In “Mapping Melodic Composition: A Metadata Approach to Understanding the Creation of Parisian Organum Duplum,” Jenifer Louise Roth-Burnette presents the preliminary results of an ambitious project to code the melodic figures (small groups of conjoined pitches) of organum in two voices. Organum is a type of polyphonic musical composition whose highly ornamented upper voice, or voices, sounds simultaneously above certain elaborate chants for the Mass and Offices. Parisian organum’s importance derives from its artistry and its influence, for, along with related conductus and motets, it was disseminated throughout Europe. By breaking up the upper voices into short melodic figures, which are fed into a database for analysis, Roth-Burnette aims to understand the grammar of organum in two voices, that is, how the upper-voice melodies were generated from beginning to end. For the sample that she has chosen, she is able to identify functional features of certain figures and their combinations. This valuable project could lead to associating melodic figures with certain liturgical functions and even “composers” or scribal editors, all of whom, except for the renowned Leoninus, remain anonymous.

Understanding musical expressivity--how music conveys rhetoric, emotion, and even extra-musical concepts--is basic to musicology. In her article “Poetic and Melodic Recurrences in the Thirteenth-Century Refrain Repertoire,” Anne Ibos-Augé examines the various functions of refrains within musical compositions and narrative poetry. She demonstrates how the text and melody of refrains express direct address (such as “Hé Emmelot”), how variations of refrains that are not used in a repetitive way can instead function as quotations or remembrances, and how using similar melodies for refrains that have varying emotions can create unity within a piece. This exploration of the functions of refrains raises larger questions. Can repeated melodies be signs of formulas? If so, can they provide a vocabulary of melody, like Roth-Burnette’s melodic formulas?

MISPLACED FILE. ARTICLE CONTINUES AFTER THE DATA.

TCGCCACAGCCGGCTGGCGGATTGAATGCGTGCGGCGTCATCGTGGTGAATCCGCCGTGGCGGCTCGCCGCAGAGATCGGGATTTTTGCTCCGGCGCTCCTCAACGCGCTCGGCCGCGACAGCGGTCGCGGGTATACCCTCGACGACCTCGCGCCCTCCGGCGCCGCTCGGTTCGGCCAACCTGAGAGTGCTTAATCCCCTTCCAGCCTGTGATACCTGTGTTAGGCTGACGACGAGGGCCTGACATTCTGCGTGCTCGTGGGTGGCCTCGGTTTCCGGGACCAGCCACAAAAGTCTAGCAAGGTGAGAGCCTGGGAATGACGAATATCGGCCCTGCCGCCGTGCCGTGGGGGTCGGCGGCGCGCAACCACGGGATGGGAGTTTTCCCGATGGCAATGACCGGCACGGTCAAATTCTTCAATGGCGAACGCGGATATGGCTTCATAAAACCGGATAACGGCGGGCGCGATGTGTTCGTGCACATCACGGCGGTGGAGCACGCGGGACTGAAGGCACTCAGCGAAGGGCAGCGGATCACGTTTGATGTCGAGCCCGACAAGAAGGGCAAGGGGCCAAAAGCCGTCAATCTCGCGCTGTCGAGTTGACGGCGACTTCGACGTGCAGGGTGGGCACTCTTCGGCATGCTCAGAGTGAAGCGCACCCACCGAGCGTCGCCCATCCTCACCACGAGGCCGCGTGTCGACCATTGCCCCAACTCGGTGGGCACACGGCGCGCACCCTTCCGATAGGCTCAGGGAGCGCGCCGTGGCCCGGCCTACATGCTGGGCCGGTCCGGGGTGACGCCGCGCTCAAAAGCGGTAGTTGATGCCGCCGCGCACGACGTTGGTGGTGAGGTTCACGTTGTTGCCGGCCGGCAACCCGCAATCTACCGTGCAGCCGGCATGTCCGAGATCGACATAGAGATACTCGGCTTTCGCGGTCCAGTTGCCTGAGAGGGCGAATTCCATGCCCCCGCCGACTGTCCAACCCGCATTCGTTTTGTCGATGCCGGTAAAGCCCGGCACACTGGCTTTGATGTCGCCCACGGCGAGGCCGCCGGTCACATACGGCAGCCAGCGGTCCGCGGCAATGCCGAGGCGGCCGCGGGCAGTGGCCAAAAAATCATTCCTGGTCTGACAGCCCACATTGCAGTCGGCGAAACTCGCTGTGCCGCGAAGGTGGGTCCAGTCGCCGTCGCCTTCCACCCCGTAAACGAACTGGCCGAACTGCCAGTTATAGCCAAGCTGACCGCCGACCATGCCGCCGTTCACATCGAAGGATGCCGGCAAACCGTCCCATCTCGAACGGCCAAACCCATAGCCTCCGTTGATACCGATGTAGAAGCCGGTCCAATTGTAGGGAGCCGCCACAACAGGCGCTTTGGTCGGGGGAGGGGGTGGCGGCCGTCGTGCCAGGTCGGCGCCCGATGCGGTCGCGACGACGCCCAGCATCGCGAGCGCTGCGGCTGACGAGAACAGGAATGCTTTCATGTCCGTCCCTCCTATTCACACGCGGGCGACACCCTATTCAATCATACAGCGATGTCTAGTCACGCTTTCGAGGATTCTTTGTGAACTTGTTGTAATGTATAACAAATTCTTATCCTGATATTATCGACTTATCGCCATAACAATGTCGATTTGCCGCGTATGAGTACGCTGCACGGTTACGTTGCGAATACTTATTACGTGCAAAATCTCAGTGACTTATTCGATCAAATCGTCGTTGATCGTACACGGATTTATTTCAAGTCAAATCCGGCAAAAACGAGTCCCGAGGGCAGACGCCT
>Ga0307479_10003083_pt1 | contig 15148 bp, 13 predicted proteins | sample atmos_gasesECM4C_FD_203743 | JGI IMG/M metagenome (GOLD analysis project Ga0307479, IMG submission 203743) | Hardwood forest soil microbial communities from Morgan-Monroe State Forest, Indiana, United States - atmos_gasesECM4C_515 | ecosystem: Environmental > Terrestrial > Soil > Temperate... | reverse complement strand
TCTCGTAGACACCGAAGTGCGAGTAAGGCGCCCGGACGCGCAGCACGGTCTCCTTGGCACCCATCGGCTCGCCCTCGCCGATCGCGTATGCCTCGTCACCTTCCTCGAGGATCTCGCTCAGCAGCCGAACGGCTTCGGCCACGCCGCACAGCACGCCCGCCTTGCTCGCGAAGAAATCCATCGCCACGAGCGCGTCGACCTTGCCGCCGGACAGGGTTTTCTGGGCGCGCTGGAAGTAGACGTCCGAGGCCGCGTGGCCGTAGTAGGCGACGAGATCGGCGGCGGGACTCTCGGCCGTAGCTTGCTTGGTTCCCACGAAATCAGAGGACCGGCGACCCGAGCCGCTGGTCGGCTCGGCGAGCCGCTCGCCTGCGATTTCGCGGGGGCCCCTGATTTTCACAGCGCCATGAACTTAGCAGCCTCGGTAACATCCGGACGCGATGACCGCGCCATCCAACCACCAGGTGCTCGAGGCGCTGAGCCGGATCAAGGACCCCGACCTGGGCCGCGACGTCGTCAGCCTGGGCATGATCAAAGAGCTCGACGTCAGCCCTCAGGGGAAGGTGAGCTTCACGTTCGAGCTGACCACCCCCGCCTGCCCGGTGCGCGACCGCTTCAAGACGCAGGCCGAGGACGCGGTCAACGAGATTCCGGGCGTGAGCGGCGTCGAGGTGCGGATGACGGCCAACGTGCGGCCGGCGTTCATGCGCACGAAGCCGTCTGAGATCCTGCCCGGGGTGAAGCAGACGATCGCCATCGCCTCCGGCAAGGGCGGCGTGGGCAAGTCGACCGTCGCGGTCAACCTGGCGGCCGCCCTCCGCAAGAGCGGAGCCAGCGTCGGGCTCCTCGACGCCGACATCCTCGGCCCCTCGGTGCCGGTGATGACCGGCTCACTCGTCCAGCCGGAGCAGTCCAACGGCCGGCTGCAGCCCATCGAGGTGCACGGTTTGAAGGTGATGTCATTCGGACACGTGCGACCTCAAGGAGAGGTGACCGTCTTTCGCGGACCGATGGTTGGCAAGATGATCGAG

In “Texting Vocality: Musical and Material Poetics of the Voice in Medieval Latin Song,” Mary Channen Caldwell contributes toward a critical method for analyzing how music and text work together in creating rhetorical gestures and fitting these within the larger structure of the work. She coins the term “texted vocality” for “a temporary textural change in song” that carries a “non-lexical meaning” within a “text that may or may not relate semantically or structurally to the surrounding poetry” (36). These interruptions use vocables, such as “eya,” and “o, o,” and words and parts of words that are repeated to create an effect, such as “do, do” from “domino.” Caldwell shows how such effusions can express a poem more fully and turn attention to the sound of the singing voice.

Thomas B. Payne, in “Vetus abit littera: From the Old to the New Law in the Parisian Conductus,” identifies 25 Latin conductus whose lyrics refer to the foreshadowing in Mosaic Law of the New Covenant. He examines several conductus in depth, focusing on those that evoke the figure of the Laws with symbolic references to Aristotle, the church fathers, and the Bible. Furthermore, the author maintains that in some of the pieces the opposition between the Old and New Laws is reflected in musical dualism as, for example, in binary musical structure. The article concludes with an example of word painting in music, by which the crossed hands of Jacob in the conductus Novum sibi texuit are represented by the crossing and exchange of the two simultaneous melodic lines that set the word manibus.